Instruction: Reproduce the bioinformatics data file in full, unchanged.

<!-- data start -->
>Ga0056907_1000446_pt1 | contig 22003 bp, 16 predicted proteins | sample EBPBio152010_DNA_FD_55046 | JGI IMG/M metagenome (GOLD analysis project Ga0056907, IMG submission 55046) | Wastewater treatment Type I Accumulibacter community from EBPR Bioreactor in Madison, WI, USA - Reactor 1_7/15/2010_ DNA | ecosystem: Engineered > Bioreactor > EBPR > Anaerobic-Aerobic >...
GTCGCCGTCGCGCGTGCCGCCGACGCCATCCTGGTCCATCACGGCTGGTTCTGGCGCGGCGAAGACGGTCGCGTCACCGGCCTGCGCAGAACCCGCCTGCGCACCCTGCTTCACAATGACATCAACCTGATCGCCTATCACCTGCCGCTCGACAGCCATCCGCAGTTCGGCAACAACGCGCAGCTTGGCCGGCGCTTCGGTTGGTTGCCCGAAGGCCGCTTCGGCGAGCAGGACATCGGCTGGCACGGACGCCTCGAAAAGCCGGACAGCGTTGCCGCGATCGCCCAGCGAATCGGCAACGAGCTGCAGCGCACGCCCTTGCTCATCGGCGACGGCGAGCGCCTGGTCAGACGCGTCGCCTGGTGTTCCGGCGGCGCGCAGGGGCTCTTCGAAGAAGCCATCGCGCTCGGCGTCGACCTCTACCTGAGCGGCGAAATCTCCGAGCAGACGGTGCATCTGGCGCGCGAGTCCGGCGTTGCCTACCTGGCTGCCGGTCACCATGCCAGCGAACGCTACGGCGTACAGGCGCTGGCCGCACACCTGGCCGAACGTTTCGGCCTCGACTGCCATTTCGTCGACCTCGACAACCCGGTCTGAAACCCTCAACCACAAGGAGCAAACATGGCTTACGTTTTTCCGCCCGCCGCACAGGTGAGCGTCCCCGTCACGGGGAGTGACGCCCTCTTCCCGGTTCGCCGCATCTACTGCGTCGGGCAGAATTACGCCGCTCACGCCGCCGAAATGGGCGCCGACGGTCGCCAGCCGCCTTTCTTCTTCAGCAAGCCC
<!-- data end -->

>Ga0056907_1000446_pt1 | contig 22003 bp, 16 predicted proteins | sample EBPBio152010_DNA_FD_55046 | JGI IMG/M metagenome (GOLD analysis project Ga0056907, IMG submission 55046) | Wastewater treatment Type I Accumulibacter community from EBPR Bioreactor in Madison, WI, USA - Reactor 1_7/15/2010_ DNA | ecosystem: Engineered > Bioreactor > EBPR > Anaerobic-Aerobic >...
GTCGCCGTCGCGCGTGCCGCCGACGCCATCCTGGTCCATCACGGCTGGTTCTGGCGCGGCGAAGACGGTCGCGTCACCGGCCTGCGCAGAACCCGCCTGCGCACCCTGCTTCACAATGACATCAACCTGATCGCCTATCACCTGCCGCTCGACAGCCATCCGCAGTTCGGCAACAACGCGCAGCTTGGCCGGCGCTTCGGTTGGTTGCCCGAAGGCCGCTTCGGCGAGCAGGACATCGGCTGGCACGGACGCCTCGAAAAGCCGGACAGCGTTGCCGCGATCGCCCAGCGAATCGGCAACGAGCTGCAGCGCACGCCCTTGCTCATCGGCGACGGCGAGCGCCTGGTCAGACGCGTCGCCTGGTGTTCCGGCGGCGCGCAGGGGCTCTTCGAAGAAGCCATCGCGCTCGGCGTCGACCTCTACCTGAGCGGCGAAATCTCCGAGCAGACGGTGCATCTGGCGCGCGAGTCCGGCGTTGCCTACCTGGCTGCCGGTCACCATGCCAGCGAACGCTACGGCGTACAGGCGCTGGCCGCACACCTGGCCGAACGTTTCGGCCTCGACTGCCATTTCGTCGACCTCGACAACCCGGTCTGAAACCCTCAACCACAAGGAGCAAACATGGCTTACGTTTTTCCGCCCGCCGCACAGGTGAGCGTCCCCGTCACGGGGAGTGACGCCCTCTTCCCGGTTCGCCGCATCTACTGCGTCGGGCAGAATTACGCCGCTCACGCCGCCGAAATGGGCGCCGACGGTCGCCAGCCGCCTTTCTTCTTCAGCAAGCCC